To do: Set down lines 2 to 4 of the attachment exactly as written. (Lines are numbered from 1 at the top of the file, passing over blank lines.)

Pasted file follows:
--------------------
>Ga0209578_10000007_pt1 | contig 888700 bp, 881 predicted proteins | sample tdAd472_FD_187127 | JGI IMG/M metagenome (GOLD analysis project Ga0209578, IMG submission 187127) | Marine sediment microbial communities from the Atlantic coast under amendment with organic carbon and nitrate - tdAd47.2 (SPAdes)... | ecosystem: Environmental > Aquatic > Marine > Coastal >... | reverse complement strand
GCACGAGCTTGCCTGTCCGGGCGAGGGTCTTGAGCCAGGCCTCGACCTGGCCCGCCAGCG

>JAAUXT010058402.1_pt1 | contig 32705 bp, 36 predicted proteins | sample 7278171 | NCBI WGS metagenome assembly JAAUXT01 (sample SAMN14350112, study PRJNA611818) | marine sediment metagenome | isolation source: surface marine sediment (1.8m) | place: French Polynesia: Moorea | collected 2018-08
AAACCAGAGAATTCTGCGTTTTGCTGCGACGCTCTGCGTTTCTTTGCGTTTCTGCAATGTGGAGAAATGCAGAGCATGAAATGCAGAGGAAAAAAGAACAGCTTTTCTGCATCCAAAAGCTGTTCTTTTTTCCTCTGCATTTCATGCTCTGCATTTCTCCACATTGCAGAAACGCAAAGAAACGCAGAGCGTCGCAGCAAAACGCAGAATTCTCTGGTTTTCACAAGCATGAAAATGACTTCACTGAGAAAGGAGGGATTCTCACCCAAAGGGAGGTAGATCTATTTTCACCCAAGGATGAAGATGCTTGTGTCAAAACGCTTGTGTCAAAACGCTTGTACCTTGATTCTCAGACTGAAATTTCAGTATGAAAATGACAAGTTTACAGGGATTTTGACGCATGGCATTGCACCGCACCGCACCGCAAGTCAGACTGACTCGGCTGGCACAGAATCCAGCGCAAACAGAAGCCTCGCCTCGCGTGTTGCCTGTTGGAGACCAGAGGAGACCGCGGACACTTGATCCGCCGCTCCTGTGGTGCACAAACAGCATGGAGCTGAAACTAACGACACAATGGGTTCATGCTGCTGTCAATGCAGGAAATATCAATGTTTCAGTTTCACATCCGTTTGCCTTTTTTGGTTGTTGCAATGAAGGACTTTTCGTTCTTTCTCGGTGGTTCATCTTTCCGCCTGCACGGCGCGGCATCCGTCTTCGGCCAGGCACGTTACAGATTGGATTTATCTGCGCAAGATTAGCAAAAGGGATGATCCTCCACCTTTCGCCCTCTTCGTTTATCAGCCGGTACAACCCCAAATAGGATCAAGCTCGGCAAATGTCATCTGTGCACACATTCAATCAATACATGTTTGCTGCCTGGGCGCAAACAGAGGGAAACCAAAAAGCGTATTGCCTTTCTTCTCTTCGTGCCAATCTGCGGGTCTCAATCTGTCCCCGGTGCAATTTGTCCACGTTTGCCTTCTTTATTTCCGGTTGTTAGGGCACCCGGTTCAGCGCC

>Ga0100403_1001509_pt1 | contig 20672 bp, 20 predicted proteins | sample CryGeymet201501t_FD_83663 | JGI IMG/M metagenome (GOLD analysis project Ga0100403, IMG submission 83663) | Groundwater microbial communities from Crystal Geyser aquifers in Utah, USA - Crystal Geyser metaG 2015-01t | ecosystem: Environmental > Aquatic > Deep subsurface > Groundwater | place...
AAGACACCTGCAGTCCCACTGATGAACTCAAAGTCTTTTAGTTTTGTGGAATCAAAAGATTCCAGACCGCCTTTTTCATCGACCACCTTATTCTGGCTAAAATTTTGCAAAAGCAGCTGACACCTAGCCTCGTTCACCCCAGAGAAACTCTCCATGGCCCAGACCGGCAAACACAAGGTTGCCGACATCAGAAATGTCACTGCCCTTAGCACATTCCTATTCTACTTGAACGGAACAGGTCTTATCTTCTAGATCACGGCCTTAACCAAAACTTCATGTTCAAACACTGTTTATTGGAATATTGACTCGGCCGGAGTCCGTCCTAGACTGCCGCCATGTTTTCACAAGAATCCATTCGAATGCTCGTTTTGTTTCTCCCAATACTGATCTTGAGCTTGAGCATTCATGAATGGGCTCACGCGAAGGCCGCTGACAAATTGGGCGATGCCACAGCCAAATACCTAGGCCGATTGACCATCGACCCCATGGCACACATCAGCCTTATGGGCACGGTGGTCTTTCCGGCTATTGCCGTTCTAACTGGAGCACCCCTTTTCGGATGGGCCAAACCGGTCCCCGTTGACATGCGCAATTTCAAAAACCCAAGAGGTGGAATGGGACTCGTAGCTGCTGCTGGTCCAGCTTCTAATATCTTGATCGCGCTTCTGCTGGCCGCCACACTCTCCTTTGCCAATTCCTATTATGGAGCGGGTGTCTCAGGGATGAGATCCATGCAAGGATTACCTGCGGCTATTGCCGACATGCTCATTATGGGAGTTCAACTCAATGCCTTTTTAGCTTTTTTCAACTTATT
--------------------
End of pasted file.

GCACGAGCTTGCCTGTCCGGGCGAGGGTCTTGAGCCAGGCCTCGACCTGGCCCGCCAGCG

>JAAUXT010058402.1_pt1 | contig 32705 bp, 36 predicted proteins | sample 7278171 | NCBI WGS metagenome assembly JAAUXT01 (sample SAMN14350112, study PRJNA611818) | marine sediment metagenome | isolation source: surface marine sediment (1.8m) | place: French Polynesia: Moorea | collected 2018-08
AAACCAGAGAATTCTGCGTTTTGCTGCGACGCTCTGCGTTTCTTTGCGTTTCTGCAATGTGGAGAAATGCAGAGCATGAAATGCAGAGGAAAAAAGAACAGCTTTTCTGCATCCAAAAGCTGTTCTTTTTTCCTCTGCATTTCATGCTCTGCATTTCTCCACATTGCAGAAACGCAAAGAAACGCAGAGCGTCGCAGCAAAACGCAGAATTCTCTGGTTTTCACAAGCATGAAAATGACTTCACTGAGAAAGGAGGGATTCTCACCCAAAGGGAGGTAGATCTATTTTCACCCAAGGATGAAGATGCTTGTGTCAAAACGCTTGTGTCAAAACGCTTGTACCTTGATTCTCAGACTGAAATTTCAGTATGAAAATGACAAGTTTACAGGGATTTTGACGCATGGCATTGCACCGCACCGCACCGCAAGTCAGACTGACTCGGCTGGCACAGAATCCAGCGCAAACAGAAGCCTCGCCTCGCGTGTTGCCTGTTGGAGACCAGAGGAGACCGCGGACACTTGATCCGCCGCTCCTGTGGTGCACAAACAGCATGGAGCTGAAACTAACGACACAATGGGTTCATGCTGCTGTCAATGCAGGAAATATCAATGTTTCAGTTTCACATCCGTTTGCCTTTTTTGGTTGTTGCAATGAAGGACTTTTCGTTCTTTCTCGGTGGTTCATCTTTCCGCCTGCACGGCGCGGCATCCGTCTTCGGCCAGGCACGTTACAGATTGGATTTATCTGCGCAAGATTAGCAAAAGGGATGATCCTCCACCTTTCGCCCTCTTCGTTTATCAGCCGGTACAACCCCAAATAGGATCAAGCTCGGCAAATGTCATCTGTGCACACATTCAATCAATACATGTTTGCTGCCTGGGCGCAAACAGAGGGAAACCAAAAAGCGTATTGCCTTTCTTCTCTTCGTGCCAATCTGCGGGTCTCAATCTGTCCCCGGTGCAATTTGTCCACGTTTGCCTTCTTTATTTCCGGTTGTTAGGGCACCCGGTTCAGCGCC